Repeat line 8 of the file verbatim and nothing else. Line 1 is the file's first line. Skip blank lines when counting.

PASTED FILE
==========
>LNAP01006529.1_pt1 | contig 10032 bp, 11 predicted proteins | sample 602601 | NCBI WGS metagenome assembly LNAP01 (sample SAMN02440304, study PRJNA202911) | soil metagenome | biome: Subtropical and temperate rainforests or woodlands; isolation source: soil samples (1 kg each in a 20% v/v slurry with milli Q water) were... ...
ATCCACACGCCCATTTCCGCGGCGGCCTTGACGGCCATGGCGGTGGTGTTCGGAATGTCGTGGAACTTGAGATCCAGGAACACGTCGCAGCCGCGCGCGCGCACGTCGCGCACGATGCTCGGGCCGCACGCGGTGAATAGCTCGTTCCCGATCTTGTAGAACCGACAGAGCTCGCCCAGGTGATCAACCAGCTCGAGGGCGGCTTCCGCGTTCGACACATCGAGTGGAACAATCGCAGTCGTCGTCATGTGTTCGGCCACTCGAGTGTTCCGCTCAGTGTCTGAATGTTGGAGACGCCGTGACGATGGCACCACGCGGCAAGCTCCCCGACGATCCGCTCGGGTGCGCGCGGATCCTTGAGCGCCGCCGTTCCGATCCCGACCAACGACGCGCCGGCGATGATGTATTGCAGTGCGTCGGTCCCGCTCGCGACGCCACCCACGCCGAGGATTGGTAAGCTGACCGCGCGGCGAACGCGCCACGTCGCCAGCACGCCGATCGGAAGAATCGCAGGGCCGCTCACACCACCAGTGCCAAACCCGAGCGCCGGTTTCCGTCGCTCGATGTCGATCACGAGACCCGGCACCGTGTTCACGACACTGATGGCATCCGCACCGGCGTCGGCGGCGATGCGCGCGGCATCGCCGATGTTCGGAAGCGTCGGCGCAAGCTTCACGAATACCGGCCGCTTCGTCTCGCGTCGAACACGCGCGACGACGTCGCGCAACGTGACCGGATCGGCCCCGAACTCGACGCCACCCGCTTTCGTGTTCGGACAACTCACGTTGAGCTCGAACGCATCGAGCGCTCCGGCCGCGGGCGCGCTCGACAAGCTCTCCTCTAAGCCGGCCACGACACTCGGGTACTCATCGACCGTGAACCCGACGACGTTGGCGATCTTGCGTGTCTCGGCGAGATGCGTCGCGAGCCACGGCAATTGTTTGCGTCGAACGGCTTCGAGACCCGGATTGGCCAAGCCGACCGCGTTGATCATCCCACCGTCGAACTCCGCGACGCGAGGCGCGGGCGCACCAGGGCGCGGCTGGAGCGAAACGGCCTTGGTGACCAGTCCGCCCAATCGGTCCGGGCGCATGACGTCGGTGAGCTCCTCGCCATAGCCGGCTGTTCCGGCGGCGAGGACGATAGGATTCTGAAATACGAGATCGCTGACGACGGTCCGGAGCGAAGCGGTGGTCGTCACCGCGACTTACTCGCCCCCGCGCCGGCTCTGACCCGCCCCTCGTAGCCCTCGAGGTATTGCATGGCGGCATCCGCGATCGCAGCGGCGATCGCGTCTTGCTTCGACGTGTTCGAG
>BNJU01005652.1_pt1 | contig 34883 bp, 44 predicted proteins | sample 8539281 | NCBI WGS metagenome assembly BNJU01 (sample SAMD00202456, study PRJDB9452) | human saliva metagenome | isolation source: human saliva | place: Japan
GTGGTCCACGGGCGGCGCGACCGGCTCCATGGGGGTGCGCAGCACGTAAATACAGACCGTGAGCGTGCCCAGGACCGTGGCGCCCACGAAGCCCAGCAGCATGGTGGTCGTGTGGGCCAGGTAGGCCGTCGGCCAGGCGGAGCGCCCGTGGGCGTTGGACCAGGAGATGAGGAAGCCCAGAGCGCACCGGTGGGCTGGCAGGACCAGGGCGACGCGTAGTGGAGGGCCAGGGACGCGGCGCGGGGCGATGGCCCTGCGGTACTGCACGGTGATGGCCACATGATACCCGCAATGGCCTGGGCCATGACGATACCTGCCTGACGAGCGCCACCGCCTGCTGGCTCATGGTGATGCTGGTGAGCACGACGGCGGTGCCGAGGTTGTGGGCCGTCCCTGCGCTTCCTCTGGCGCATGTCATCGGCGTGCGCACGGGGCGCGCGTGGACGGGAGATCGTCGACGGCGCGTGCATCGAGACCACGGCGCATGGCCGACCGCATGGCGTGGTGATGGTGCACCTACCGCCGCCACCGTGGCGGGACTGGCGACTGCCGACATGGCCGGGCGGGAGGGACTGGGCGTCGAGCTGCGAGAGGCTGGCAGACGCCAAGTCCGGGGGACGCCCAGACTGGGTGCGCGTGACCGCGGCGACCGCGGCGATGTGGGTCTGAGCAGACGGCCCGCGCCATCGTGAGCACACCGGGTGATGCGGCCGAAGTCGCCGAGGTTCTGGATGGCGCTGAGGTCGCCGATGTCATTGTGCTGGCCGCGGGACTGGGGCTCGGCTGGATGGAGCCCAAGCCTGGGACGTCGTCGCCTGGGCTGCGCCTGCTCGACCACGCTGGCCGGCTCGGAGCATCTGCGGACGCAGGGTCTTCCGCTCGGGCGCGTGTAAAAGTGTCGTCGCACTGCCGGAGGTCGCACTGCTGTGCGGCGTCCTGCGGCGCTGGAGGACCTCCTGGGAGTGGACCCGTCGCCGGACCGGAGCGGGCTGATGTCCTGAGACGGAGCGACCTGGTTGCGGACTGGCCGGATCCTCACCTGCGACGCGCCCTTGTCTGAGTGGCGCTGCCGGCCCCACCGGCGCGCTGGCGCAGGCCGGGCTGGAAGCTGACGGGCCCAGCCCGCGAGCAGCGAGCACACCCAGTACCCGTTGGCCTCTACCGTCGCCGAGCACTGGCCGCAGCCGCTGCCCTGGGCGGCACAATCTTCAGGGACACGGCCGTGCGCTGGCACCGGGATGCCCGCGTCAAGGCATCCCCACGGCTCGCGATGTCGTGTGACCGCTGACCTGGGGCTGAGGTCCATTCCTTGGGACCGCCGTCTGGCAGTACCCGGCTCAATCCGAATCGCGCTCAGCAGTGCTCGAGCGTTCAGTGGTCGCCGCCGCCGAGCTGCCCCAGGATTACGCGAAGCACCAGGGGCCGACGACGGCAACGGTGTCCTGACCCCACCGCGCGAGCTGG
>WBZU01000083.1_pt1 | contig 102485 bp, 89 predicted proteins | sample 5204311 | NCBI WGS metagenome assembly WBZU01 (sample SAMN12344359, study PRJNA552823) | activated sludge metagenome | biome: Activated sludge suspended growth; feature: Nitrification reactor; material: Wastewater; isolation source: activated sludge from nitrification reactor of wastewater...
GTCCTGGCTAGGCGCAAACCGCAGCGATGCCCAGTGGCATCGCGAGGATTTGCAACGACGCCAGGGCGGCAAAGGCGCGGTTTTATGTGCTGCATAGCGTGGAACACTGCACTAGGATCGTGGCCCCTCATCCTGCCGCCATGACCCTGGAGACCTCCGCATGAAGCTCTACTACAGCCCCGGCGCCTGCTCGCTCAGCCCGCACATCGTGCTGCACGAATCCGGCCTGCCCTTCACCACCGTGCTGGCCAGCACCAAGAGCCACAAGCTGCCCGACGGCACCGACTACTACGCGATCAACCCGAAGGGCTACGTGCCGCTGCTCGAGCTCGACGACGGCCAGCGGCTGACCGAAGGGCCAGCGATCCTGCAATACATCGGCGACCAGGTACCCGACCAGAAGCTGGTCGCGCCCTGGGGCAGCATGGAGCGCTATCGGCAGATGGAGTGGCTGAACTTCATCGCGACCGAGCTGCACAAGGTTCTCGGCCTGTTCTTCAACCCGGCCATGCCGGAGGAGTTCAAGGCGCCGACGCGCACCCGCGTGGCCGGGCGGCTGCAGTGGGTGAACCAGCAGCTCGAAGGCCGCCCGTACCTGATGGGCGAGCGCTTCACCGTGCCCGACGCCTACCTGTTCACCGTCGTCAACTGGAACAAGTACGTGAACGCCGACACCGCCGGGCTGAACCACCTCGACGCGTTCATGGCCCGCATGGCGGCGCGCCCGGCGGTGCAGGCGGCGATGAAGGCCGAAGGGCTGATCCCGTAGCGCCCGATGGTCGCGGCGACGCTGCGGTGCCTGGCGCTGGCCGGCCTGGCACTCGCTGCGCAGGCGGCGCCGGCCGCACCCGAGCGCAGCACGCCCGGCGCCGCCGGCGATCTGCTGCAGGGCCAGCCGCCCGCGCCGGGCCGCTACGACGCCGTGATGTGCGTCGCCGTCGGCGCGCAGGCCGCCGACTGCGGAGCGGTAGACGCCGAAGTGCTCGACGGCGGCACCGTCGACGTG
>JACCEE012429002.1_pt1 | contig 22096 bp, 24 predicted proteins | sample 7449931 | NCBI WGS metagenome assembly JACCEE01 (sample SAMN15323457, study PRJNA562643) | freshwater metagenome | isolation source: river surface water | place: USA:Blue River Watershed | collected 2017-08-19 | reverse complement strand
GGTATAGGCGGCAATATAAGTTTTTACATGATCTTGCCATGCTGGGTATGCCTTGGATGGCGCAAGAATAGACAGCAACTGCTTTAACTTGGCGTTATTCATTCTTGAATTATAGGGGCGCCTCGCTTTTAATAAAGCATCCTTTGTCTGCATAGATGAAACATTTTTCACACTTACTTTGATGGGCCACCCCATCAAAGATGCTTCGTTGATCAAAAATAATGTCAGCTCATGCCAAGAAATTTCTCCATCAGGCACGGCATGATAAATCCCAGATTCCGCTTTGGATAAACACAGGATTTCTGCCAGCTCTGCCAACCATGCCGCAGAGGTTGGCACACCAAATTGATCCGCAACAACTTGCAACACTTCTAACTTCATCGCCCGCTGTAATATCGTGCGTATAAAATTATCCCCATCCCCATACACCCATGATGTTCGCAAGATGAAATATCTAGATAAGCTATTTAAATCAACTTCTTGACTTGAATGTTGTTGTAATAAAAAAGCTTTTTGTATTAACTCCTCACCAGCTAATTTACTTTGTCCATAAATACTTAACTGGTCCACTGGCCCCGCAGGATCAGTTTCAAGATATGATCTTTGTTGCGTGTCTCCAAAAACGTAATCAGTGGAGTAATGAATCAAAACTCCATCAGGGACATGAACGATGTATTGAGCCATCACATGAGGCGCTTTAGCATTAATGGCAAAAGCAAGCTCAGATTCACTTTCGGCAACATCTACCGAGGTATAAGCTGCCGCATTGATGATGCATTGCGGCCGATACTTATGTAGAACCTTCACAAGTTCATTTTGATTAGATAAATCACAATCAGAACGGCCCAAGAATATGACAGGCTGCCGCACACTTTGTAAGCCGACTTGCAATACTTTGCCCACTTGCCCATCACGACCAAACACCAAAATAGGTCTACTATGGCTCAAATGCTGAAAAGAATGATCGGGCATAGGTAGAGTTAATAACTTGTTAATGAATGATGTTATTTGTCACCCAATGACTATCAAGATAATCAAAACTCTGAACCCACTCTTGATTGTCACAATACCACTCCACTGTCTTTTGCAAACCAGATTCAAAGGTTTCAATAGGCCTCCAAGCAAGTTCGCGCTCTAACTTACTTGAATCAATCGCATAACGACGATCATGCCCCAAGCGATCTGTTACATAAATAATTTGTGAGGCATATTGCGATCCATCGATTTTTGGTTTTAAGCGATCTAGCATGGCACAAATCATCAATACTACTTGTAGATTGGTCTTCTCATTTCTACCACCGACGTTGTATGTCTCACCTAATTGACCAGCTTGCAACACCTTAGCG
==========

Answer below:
GGTATAGGCGGCAATATAAGTTTTTACATGATCTTGCCATGCTGGGTATGCCTTGGATGGCGCAAGAATAGACAGCAACTGCTTTAACTTGGCGTTATTCATTCTTGAATTATAGGGGCGCCTCGCTTTTAATAAAGCATCCTTTGTCTGCATAGATGAAACATTTTTCACACTTACTTTGATGGGCCACCCCATCAAAGATGCTTCGTTGATCAAAAATAATGTCAGCTCATGCCAAGAAATTTCTCCATCAGGCACGGCATGATAAATCCCAGATTCCGCTTTGGATAAACACAGGATTTCTGCCAGCTCTGCCAACCATGCCGCAGAGGTTGGCACACCAAATTGATCCGCAACAACTTGCAACACTTCTAACTTCATCGCCCGCTGTAATATCGTGCGTATAAAATTATCCCCATCCCCATACACCCATGATGTTCGCAAGATGAAATATCTAGATAAGCTATTTAAATCAACTTCTTGACTTGAATGTTGTTGTAATAAAAAAGCTTTTTGTATTAACTCCTCACCAGCTAATTTACTTTGTCCATAAATACTTAACTGGTCCACTGGCCCCGCAGGATCAGTTTCAAGATATGATCTTTGTTGCGTGTCTCCAAAAACGTAATCAGTGGAGTAATGAATCAAAACTCCATCAGGGACATGAACGATGTATTGAGCCATCACATGAGGCGCTTTAGCATTAATGGCAAAAGCAAGCTCAGATTCACTTTCGGCAACATCTACCGAGGTATAAGCTGCCGCATTGATGATGCATTGCGGCCGATACTTATGTAGAACCTTCACAAGTTCATTTTGATTAGATAAATCACAATCAGAACGGCCCAAGAATATGACAGGCTGCCGCACACTTTGTAAGCCGACTTGCAATACTTTGCCCACTTGCCCATCACGACCAAACACCAAAATAGGTCTACTATGGCTCAAATGCTGAAAAGAATGATCGGGCATAGGTAGAGTTAATAACTTGTTAATGAATGATGTTATTTGTCACCCAATGACTATCAAGATAATCAAAACTCTGAACCCACTCTTGATTGTCACAATACCACTCCACTGTCTTTTGCAAACCAGATTCAAAGGTTTCAATAGGCCTCCAAGCAAGTTCGCGCTCTAACTTACTTGAATCAATCGCATAACGACGATCATGCCCCAAGCGATCTGTTACATAAATAATTTGTGAGGCATATTGCGATCCATCGATTTTTGGTTTTAAGCGATCTAGCATGGCACAAATCATCAATACTACTTGTAGATTGGTCTTCTCATTTCTACCACCGACGTTGTATGTCTCACCTAATTGACCAGCTTGCAACACCTTAGCG